Opinions & Editorials

Me, too.

Photo courtesy of TV Guide | Online Editor Abrena Rowe talks about the #MeToo trend on Facebook, which was started by Alyssa Milano (above).


If you frequent Twitter or Facebook you might have noticed friends and family posting statuses that simply say “Me, too” this past week. Some statuses are just those two, currently powerful words, while others might have added on a personal story.

In case you are unaware of what this new social media trend is, let me explain. A couple weeks ago a prominent figure in Hollywood was exposed for sexually harassing and assaulting actresses. On Sunday an actress, Alyssa Milano, tweeted out, “Suggested by a friend: If all the women who have been sexually harassed or assaulted wrote ‘Me, too’ as a status, we might give people a sense of the magnitude of the problem.”

Following this tweet, “Me, too” quickly became the number one trending hashtag on Twitter. This social media site was flooded with women and men tweeting “Me, too.” A couple hours later, this impactful social media trend bled over to Facebook, where it also quickly became the top trending topic on the site.

It wasn’t until Monday night that I saw statuses all over my timeline that simply said “Me, too.” Along with some of these status updates people shared stories of times they were sexually harassed, while others shared sympathetic sentiments for their own friends and family who were “stepping forward” and speaking out about instances of sexual harassment and/or sexual assault. Unaware of the social media trend at the time, I quickly googled “me, too trend on Facebook” and was taken to an article briefly describing what was happening.

Once I understood the gesture of changing your status to “Me, too,” I switched back to Facebook to update my status. As a survivor of countless instances of sexual harassment throughout my short 21 years and one instance of sexual assault, this movement brings about indescribable emotions for me.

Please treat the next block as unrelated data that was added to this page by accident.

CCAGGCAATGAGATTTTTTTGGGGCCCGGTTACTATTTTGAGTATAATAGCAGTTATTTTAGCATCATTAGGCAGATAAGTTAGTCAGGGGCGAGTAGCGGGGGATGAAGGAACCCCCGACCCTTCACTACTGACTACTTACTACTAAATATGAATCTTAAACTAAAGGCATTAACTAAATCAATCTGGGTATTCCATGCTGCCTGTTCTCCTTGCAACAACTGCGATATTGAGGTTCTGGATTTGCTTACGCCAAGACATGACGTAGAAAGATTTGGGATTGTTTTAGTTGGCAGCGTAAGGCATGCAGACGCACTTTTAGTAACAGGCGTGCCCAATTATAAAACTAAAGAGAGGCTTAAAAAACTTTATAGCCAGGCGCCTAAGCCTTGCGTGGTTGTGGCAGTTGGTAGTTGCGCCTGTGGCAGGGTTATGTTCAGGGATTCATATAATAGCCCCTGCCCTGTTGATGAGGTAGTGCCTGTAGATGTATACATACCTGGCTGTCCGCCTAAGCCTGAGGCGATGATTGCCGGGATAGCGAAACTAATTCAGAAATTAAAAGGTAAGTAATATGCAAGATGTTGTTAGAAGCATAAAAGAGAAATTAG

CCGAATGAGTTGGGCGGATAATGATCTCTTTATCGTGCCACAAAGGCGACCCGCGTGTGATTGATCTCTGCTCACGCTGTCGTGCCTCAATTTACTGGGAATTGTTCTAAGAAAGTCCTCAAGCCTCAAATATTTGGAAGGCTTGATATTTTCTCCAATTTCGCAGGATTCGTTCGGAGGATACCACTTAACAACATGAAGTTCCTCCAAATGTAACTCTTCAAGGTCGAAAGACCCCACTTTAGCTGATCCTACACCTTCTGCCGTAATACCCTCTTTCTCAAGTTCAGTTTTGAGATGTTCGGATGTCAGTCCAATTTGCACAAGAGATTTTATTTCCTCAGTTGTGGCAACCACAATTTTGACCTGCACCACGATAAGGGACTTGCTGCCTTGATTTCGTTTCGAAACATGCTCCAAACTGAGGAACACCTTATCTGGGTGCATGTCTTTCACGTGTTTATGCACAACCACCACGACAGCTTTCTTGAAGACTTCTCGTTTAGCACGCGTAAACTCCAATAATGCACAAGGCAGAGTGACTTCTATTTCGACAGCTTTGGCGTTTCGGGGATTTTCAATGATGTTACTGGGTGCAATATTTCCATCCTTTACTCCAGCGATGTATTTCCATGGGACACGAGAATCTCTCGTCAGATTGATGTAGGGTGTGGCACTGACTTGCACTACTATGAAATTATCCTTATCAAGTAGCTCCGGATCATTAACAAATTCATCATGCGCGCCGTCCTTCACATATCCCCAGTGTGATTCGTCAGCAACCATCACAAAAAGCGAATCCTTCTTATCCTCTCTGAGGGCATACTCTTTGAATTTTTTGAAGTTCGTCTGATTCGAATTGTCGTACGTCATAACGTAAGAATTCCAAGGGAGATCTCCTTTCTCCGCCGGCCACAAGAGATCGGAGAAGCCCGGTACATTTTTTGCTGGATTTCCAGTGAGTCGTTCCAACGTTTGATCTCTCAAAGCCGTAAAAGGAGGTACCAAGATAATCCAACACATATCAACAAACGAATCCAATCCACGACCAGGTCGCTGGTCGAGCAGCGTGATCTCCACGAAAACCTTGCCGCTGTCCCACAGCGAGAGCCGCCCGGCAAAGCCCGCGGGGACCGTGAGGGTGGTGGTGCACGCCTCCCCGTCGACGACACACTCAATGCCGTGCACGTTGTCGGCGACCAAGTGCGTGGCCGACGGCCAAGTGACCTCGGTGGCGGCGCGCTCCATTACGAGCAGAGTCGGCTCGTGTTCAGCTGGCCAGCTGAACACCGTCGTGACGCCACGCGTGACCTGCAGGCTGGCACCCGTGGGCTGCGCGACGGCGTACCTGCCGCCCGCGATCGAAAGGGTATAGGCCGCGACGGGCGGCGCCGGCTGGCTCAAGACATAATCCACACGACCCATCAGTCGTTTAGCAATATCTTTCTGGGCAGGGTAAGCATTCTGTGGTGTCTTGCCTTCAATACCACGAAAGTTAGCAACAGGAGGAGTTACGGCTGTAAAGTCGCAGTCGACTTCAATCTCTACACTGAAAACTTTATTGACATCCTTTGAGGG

I am currently in therapy for PTSD from an incident that occurred my freshman year of college. I have been in therapy for almost two years. I never reported what happened to me because I was unaware of what happened to me until I underwent another traumatic experience, a car crash, almost a year later that caused the suppressed trauma to resurface. Accepting what happened to me and working through feeling comfortable and safe with any form of physical contact with others was difficult, to say the least.

I’m not 100 percent better and, I don’t think I ever will be. That will always be a part of my past – but that’s the thing, it is a part of my past. I no longer let that incident control me or let him have any sort of power over me. Yes, I made the personal decision to not officially report the assault to keep from having to relive the trauma, but I did seek help to recover from it.

If you know me personally, I have probably shared the details of this story with you at some point. I openly talk about the trauma not only as a coping mechanism, but also to allow people to feel comfortable reaching out to me if they have experienced something similar in hopes of guiding them to receive the professional help they need. I don’t consider myself brave for sharing my story. I think it’s necessary to bring awareness to this issue and create a space where others feel comfortable enough to break through the stigma and report and seek help for any instance of sexual harassment or assault.

Even though awareness of sexual assault is currently being discussed because of a social media trend, let’s not allow this conversation to only be a trend, but let’s transform it into a daily conversation. Let’s join together to support one another and change the stigma and culture of sexual harassment and sexual assault. Let’s educate one another and prevent this type of behavior from being a norm. Let’s fight to end blaming victims and making us scared of reporting harassment and assault.


An (incomplete) List of Resources and Reporting Services

Advocacy and Prevention Coordinator 513.704-9031

McGrath Counseling 513.745.3022

Psychological services 513.745.3531

XU’s Anonymous Reporting Hotline 885.481.6238

XU Title IX Office 513.745.3046 and LawsonK1@xavier.edu


Abrena Rowe is a senior psychology major and the Opinions and Editorials Page Editor for the Newswire from Cincinnati.

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